Recent ruling highlights confusion surrounding commercial vehicle classification
The leading used van dealer in the UK, Blackwood, South Wales
A recent tribunal has highlighted the need for HMRC to clarify how it classifies company vans and cars.
The taxable benefit on company cars is significantly higher than on vans, therefore HMRC's recent assessments of commercial vehicles could see employers receiving penalties and bills for back-dated national insurance. Employees could also be lumped with large, unexpected BiK (benefit-in-kind) tax bills for retrospective unpaid tax.
The first-tier tribunal, of which details can be found here, was the result of an appeal surrounding three vehicles supplied by the Coca-Cola European Partners GB Ltd to its technician employees, and whether the vehicles (a Vauxhall Vivaro and two Volkswagen Transport T5 Kombi vans) should be classified as “goods vehicle” for the purposes of tax. Coca-Cola issued estate cars to its technicians until 1997, but due to the increased amount of equipment and machinery to be carried, they switched to Vivaro, Kombi 1 and Kombi 2 models. Despite the DLVA and insurance companies classifying the three vehicles in question as vans, therefore limiting their drivers to 60mpg in a 70mph zone, HMRC believed that these vehicles should be classified as cars due to their second row of seats.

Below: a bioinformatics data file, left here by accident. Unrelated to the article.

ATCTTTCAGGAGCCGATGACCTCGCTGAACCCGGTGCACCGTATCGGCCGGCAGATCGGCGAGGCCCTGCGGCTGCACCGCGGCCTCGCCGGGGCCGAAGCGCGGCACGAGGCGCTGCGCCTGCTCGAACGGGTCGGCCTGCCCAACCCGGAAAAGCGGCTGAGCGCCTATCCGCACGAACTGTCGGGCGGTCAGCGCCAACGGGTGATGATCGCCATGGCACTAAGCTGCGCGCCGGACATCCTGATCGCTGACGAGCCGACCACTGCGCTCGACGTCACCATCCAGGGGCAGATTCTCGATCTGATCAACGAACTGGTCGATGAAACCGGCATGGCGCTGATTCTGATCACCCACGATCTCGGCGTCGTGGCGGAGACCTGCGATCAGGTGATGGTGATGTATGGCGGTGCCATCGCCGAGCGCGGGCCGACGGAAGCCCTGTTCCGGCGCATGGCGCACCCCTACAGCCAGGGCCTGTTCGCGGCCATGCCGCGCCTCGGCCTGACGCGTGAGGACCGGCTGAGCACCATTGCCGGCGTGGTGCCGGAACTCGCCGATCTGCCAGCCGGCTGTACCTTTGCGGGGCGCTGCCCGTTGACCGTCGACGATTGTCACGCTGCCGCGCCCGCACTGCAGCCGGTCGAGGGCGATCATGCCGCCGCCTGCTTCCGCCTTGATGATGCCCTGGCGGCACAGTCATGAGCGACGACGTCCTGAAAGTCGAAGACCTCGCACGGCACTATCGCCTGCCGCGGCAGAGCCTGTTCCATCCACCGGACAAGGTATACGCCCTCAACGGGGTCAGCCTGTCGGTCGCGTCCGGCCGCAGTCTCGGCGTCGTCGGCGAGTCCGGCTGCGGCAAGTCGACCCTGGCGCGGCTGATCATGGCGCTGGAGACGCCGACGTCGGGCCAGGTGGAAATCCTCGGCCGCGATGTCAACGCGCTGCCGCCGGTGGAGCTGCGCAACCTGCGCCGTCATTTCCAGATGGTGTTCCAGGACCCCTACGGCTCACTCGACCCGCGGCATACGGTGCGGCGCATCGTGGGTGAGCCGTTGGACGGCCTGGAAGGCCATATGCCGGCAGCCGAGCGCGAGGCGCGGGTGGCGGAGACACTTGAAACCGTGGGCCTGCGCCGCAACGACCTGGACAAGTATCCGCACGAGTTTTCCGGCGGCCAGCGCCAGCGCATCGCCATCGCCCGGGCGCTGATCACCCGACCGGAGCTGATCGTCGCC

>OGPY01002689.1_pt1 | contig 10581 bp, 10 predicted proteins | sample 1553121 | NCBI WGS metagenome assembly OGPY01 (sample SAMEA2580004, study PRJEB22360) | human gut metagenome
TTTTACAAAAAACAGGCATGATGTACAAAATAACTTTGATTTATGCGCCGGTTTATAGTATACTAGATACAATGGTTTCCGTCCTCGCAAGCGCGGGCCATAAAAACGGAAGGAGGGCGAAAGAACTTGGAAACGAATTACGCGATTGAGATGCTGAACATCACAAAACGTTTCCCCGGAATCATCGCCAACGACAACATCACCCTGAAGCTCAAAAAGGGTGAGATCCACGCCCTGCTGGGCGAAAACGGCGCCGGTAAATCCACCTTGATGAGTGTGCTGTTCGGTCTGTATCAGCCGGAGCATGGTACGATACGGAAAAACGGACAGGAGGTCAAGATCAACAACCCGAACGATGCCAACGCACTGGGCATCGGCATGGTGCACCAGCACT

Tribunal judge Guy Brannan ruled that as the mid-sections of the Volkswagen Transporters were equally suitable for carrying goods and passengers, they could not be regarded as goods vehicles. However, Brannan ruled the Vivaro was a goods vehicle as it was “primarily suited to the conveyance of goods”.
Read the full story here.